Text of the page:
I was blessed to record several albums with the English Chamber Orchestra
I was blessed to record several albums with the English Chamber Orchestra under the baton of Maestro Raymond Leppard. The Orchestra was fantastic to work with and very collegial. They were enthusiastic and committed and would work as hard as possible to get the very best results. Their playing was crisp and disciplined but still flexible and free. I loved hearing them go back and forth about how to play a particular phrase using words, like crotchet and quaver, that American musicians don’t use.
In the 80’s, Christine Reed was my A&R person at Columbia Records Masterworks which became Sony Classical. She looked out for me far and above anything that would be covered in a job description. She suggested Maestro Leppard saying that he was highly disciplined, a great musician and would have the patience to help me through whatever problems might come from my own lack of experience (and judgement). She treated me more like a family member than a artist on her label, and I am eternally grateful for her invaluable interest in my well being, and incalculably positive input. Christine was the first person to suggest that I write music for orchestra which, in 1983, was unimaginable and made me laugh.
I loved Raymond Leppard from the start. In rehearsal, Maestro would come in with all of these fantastic ornaments and added runs for me to play, and if they didn’t work we would change them and finally, when recording they were sometimes changed on the spot. He was a true blessing and a revelation for me. Conducting my 1982 recording of the Haydn Trumpet Concerto, he definitely held my hand through that one (because I had no idea what I was doing). By the time we recorded this piece, 1987/88, we had done several recordings and had a great working relationship.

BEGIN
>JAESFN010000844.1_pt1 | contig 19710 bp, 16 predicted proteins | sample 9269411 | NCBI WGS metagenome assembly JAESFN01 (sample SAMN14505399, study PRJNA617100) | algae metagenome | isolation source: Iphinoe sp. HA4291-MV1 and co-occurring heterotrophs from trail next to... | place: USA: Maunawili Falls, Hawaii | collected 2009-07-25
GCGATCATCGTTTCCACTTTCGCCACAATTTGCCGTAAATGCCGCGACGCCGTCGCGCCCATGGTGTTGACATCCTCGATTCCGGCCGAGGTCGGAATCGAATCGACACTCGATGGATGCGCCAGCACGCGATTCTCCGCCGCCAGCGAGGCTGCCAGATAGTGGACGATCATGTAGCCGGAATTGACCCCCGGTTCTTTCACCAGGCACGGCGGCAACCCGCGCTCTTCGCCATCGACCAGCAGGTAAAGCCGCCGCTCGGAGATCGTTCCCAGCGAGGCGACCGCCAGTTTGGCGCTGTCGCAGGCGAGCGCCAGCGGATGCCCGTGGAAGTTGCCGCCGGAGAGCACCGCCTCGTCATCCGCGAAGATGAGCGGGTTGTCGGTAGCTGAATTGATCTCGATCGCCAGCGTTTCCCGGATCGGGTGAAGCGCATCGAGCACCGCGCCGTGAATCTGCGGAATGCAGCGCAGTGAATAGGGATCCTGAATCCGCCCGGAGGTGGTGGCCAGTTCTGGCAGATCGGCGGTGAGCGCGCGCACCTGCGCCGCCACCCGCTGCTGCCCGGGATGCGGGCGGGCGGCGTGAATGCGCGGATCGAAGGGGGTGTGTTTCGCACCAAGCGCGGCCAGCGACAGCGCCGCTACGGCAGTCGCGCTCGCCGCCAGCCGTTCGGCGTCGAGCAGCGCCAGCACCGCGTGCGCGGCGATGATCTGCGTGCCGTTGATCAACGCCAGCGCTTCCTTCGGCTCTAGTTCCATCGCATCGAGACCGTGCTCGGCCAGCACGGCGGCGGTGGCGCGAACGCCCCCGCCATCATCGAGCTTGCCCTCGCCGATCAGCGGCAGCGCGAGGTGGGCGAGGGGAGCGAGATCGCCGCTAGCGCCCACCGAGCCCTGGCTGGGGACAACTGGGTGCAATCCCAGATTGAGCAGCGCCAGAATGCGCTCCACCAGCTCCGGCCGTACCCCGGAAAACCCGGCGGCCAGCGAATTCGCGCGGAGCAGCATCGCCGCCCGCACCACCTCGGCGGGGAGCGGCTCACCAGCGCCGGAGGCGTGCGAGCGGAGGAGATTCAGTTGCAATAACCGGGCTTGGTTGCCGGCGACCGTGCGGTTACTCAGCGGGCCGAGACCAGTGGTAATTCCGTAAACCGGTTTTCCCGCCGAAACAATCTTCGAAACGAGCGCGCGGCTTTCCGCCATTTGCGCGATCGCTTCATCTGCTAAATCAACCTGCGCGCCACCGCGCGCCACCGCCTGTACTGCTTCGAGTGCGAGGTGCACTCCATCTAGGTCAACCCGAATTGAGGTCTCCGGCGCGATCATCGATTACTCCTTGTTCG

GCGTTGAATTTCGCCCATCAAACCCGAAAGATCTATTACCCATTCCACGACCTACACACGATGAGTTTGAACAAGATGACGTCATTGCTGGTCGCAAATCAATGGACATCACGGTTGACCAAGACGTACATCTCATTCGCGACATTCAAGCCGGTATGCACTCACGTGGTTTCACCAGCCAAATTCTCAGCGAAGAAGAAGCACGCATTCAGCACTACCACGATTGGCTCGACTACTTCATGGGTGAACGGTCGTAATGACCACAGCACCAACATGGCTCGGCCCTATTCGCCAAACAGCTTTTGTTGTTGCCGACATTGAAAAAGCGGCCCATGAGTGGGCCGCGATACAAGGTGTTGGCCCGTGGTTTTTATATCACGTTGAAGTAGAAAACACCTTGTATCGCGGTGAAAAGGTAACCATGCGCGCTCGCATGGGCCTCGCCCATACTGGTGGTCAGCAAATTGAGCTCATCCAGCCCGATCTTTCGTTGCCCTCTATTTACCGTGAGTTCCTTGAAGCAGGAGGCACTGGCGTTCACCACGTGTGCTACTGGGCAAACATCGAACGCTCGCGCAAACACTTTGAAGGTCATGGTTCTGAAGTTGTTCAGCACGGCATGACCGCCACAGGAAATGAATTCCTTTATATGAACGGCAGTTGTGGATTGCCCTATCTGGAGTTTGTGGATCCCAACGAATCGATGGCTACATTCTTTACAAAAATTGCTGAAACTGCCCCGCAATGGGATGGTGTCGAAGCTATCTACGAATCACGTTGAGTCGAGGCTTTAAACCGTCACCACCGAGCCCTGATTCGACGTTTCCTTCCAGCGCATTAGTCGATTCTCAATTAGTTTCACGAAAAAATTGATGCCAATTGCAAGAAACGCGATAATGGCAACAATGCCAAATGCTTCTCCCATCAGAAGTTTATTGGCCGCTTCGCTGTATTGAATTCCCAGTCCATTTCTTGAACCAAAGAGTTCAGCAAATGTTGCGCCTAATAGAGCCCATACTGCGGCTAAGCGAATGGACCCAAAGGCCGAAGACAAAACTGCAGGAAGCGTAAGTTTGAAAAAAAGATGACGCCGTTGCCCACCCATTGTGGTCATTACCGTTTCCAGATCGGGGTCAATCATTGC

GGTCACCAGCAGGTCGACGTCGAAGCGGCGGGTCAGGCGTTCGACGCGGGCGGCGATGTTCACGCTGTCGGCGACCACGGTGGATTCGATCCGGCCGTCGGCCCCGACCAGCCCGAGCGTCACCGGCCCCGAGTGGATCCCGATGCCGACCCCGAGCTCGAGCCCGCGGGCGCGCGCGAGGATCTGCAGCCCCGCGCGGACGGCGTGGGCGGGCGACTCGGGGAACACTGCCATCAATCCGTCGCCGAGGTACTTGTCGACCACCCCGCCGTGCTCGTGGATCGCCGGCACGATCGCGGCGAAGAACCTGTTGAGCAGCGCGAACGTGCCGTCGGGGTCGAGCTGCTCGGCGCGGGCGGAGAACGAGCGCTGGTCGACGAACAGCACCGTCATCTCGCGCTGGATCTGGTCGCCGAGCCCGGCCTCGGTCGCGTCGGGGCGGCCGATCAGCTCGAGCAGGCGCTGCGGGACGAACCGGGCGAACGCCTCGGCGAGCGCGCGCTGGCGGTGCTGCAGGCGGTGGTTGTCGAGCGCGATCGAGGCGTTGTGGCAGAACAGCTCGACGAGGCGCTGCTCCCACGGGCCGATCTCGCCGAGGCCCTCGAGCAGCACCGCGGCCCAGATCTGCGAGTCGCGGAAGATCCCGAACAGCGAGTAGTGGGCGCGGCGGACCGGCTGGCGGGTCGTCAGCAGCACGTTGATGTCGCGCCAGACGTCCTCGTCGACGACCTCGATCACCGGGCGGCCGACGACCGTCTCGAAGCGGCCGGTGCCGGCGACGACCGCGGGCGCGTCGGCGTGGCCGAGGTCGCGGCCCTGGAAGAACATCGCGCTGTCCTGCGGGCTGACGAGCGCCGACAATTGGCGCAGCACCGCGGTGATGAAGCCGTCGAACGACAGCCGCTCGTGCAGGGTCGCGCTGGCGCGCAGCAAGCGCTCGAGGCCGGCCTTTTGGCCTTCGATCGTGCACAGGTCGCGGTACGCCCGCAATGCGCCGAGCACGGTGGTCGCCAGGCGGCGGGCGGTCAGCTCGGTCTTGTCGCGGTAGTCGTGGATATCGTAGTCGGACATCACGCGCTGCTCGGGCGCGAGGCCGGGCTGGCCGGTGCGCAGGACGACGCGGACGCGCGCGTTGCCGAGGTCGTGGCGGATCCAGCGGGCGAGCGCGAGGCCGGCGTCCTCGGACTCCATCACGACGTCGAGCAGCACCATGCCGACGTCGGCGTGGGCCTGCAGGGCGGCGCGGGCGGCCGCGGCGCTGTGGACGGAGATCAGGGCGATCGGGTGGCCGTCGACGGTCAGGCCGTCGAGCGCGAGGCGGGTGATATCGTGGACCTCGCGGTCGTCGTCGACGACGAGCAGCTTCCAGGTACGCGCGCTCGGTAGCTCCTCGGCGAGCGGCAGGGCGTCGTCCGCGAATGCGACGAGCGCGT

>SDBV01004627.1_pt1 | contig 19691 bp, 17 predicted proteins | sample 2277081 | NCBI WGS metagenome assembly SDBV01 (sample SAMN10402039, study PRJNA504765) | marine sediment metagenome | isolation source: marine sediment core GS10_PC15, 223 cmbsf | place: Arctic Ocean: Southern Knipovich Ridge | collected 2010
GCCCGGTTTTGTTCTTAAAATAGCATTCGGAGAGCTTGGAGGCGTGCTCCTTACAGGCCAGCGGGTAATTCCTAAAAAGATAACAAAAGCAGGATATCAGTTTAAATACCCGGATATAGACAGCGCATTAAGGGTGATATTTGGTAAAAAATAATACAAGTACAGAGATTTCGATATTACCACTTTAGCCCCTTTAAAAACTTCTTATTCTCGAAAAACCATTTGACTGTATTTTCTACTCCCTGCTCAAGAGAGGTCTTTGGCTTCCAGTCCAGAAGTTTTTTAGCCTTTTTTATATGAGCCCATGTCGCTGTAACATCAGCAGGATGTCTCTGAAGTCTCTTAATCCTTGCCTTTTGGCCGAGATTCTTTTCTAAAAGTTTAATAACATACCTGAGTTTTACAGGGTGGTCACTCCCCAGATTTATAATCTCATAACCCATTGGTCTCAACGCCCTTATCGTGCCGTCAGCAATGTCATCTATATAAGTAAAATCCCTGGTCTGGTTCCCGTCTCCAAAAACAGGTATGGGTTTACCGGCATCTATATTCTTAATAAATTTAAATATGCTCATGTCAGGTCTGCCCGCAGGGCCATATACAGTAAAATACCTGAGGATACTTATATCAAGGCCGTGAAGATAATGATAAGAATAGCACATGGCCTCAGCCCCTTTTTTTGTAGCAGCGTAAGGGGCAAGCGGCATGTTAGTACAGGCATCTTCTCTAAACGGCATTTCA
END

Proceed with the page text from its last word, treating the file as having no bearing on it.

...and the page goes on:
Producer Steven Epstein is the most professional, prepared, and inspired lover of classical music, of the musical score, of the process of recording, and of the aesthetic quality of he finished product. A former violinist, he will stop an orchestra and correct wrong notes deep in the orchestration,“I think that should be a G# in the viola, seconds are playing x but it should be y…..etc.” I triply love working with him. And he’s funny when things go wrong but becomes even more discerning as the humor increases. He never throws in the towel or accepts anything that is less than optimal. That’s why he’s won 200 awards and it should be 500.
This recording was done in St. Barnabas Church in London, and we decided it would be easier to overdub all of the multiple trumpet parts. It seemed easy, but we didn’t calculate the effect of the added echo of each trumpet on the initial part. By the time we got to the eighth part, I had to literally playing a full second away from what I was hearing in order to synch up with the other parts.
The makeshift recording booth was a ways off from where we were playing, and I could only check each overdub after playing long stretches of an entire movement…. long stretches of playing live to the church with natural echo in some time near the mass of echoey trumpets you’re hearing in the headphones. Steve and I started betting on how accurately I could maintain the placement of phrases. The 2nd and 3rd parts were not bad but 4 through 8, have mercy! Thank the good lord for playing with Tain and his nightly on the bandstand instructions in surfing the space/time continuum.
I’m telling you it was cold and magisterial in that big cathedral-like church and keeping all those trumpets in tune and in time was not a Sunday stroll. When we realized how difficult it would be, Steve immediately started joking about my bad time and aversion to cold weather and so on. We went back and forth all morning but finally got close to it.
I have always loved the trumpet and drum hookup in baroque and classical music. Our instruments are related through our noisy yet disciplined function in military situations. This relationship has continued down through the years regardless of idiom. Philly Joe Jones once told me about how he and Miles Davis, in the early days, used to travel to gigs together and pick up the rest of the band locally. He said,“trumpet and drums. That’s thunder and fire right there.” It was and still is.
This is Heinrich von Biber’s Sonata For 8 Trumpets & Orchestra in A Major.